I get it. I understand it. My parents are both from Mexico. My brothers are from Mexico. All came here to the States. My parents (became) citizens. I have a son in the Navy. I have a nephew in the Marines. We're serving this country. We're serving this country well. We're representing our people. But I am an American and so as an American I have also the right to say what I want to in terms of encouraging people not to fall into the trap of some of the things that I think are the minority now. It won't take over. We just have to be strong, fearless and persistent in how we go about our lives.

Does that conversation remain private, even with players?
Yeah, there is a time and a place for everyone to speak to certain things. I know people that have used their place in a position of speech. I am not against it (the "stick to sports" belief). Everybody here has to represent, as a club; we still have to represent the organization. If someone asked me I would say you know what, as a private citizen, do what you need to do. I am not going to hold that against anybody.

If a player wants to speak out, you would remind him they represent the White Sox organization. But they can still make that choice?
That is their choice. Ultimately every human being has the right to voice their opinion. All of us do (have to be careful). None of us speak, I don't think in anything, without understanding that there are pros and cons to the conversations. The question is the platform that we use the right platform and is it going to significantly impact whatever it is that you are trying to help change. I feel like you get more into the community and do things and that helps more than just speaking.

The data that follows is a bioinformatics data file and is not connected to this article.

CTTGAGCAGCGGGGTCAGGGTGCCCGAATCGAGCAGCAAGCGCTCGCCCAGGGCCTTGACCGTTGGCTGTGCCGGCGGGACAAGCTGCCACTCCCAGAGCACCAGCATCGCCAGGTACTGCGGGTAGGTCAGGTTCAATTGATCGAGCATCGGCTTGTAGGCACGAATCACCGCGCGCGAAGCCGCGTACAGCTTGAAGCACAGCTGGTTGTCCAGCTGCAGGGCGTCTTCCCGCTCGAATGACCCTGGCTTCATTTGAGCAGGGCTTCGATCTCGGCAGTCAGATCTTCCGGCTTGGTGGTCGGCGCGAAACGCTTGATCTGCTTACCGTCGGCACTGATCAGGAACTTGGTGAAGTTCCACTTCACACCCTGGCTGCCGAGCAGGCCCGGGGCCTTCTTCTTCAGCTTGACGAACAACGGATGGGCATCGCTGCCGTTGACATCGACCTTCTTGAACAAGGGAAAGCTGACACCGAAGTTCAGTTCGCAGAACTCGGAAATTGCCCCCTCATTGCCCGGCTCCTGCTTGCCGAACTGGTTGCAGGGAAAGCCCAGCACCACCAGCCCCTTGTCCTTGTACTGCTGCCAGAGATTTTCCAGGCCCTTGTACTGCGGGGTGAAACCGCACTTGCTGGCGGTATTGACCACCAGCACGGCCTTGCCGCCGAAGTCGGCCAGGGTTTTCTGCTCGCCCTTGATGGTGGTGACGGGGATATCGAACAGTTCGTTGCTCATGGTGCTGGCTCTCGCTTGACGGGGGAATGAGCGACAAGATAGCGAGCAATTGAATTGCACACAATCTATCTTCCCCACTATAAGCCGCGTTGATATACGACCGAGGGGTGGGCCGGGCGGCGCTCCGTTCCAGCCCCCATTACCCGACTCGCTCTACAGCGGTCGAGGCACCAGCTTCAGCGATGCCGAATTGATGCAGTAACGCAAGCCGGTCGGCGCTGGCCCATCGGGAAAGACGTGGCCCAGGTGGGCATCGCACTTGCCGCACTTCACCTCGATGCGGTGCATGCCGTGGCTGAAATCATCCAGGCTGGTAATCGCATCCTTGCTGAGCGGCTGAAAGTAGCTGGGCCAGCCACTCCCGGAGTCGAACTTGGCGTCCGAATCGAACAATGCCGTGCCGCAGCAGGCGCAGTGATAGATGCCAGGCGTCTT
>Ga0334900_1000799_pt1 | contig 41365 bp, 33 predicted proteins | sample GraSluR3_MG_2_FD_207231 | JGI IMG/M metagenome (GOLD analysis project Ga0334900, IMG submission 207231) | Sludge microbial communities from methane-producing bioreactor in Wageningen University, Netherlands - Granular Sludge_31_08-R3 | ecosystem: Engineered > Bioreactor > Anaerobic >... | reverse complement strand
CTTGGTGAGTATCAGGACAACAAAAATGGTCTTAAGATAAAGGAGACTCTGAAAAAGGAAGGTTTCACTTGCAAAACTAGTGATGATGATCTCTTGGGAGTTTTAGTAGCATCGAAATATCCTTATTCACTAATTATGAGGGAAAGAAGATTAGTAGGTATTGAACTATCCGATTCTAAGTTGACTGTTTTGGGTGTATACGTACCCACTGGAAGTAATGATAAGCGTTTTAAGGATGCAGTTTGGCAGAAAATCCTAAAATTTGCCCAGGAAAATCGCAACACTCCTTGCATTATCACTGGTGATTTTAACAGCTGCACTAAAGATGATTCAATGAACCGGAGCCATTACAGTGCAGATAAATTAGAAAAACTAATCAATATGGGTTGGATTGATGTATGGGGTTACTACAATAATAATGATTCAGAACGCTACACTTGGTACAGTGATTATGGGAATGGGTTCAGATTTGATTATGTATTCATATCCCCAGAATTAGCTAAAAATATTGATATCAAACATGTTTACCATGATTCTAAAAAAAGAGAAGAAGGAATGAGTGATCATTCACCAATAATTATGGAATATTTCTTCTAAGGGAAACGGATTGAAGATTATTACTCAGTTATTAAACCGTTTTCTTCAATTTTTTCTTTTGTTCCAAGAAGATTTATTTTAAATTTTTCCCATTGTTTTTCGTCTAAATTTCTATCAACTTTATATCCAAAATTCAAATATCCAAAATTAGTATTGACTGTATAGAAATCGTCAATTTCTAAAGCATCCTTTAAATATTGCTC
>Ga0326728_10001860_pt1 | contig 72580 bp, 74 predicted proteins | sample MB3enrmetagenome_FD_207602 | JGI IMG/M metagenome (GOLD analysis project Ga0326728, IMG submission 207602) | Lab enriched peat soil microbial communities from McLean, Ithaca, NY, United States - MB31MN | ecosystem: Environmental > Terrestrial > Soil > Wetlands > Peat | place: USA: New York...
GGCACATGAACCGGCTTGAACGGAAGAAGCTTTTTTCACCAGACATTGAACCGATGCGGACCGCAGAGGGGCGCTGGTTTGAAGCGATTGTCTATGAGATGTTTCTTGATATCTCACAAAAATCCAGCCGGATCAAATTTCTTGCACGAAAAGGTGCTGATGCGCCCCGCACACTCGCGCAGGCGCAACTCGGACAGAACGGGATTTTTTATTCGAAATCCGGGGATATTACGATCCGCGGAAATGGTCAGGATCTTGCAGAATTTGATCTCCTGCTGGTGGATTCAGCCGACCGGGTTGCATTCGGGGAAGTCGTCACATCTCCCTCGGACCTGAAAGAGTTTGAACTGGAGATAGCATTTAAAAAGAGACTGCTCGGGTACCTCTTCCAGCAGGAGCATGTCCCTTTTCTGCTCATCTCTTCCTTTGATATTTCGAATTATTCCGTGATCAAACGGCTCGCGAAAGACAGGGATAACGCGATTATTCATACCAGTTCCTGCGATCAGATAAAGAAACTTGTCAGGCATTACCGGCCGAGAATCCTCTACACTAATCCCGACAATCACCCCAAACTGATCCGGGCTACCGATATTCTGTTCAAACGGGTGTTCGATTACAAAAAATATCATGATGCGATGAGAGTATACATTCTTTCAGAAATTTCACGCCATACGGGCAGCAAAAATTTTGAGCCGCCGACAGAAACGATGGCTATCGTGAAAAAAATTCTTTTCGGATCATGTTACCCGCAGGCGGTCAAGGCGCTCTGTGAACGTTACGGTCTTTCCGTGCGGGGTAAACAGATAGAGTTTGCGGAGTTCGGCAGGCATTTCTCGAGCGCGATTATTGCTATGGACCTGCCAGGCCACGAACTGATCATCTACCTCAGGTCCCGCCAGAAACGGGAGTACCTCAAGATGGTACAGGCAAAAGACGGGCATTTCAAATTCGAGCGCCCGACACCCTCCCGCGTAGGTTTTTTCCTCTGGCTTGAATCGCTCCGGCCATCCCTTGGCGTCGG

Growing up did you feel more Mexican, American or Mexican American, is there an in-between?
Well, I remember my mom speaking to us in Spanish and my dad speaking to us in English. Our community was a mixed community. I knew I was Mexican, I mean that was easy. But when you're living in America you're assimilating. I can speak Spanish, and obviously, I went to school and spoke English. My brothers probably had a tougher time because they came over (from Mexico). So they were speaking Spanish to come over. That's a little more difficult. But for me I was born here. So I just assimilated. Then cultures are different. Our parents were a little stricter. It seemed like anyways. But all in all I think we're still the same.

Still always had that Mexican pride?
Yeah. I think that is who I am. I can't deny who I am. I am Mexican. My parents were both from Mexico. They came here. They gave us an opportunity. I was born here. So I had an opportunity to do what I did.

What were your parents' reactions when you became Mexico's manager for the WBC in 2013?
My mom and dad were pretty happy about that. I think everybody was probably pretty excited, from brothers to sisters to uncles to aunts, because I still have a lot of family over there. It was a proud moment. For me it was a proud moment because maybe in the end I haven't spoken about this very much, but it's a culmination of representing your parents and your family to a certain extent.

Was that the proudest moment for your family, and your dad, who is no longer with us?
Yeah, it was pretty cool. I remember when I told him he was pretty proud. Obviously that was a few years ago.

Did he give you some tips?
You know it's funny, my dad, even when I was coaching in the minor leagues, he would always tell me I was going to manage in the big leagues. He said 'you're going to be a big league manager one day.' It ended up happening. They were always encouraging us. All of us have our different takes. All of us that have large families have their different take on their mom and dad. For me it was always good.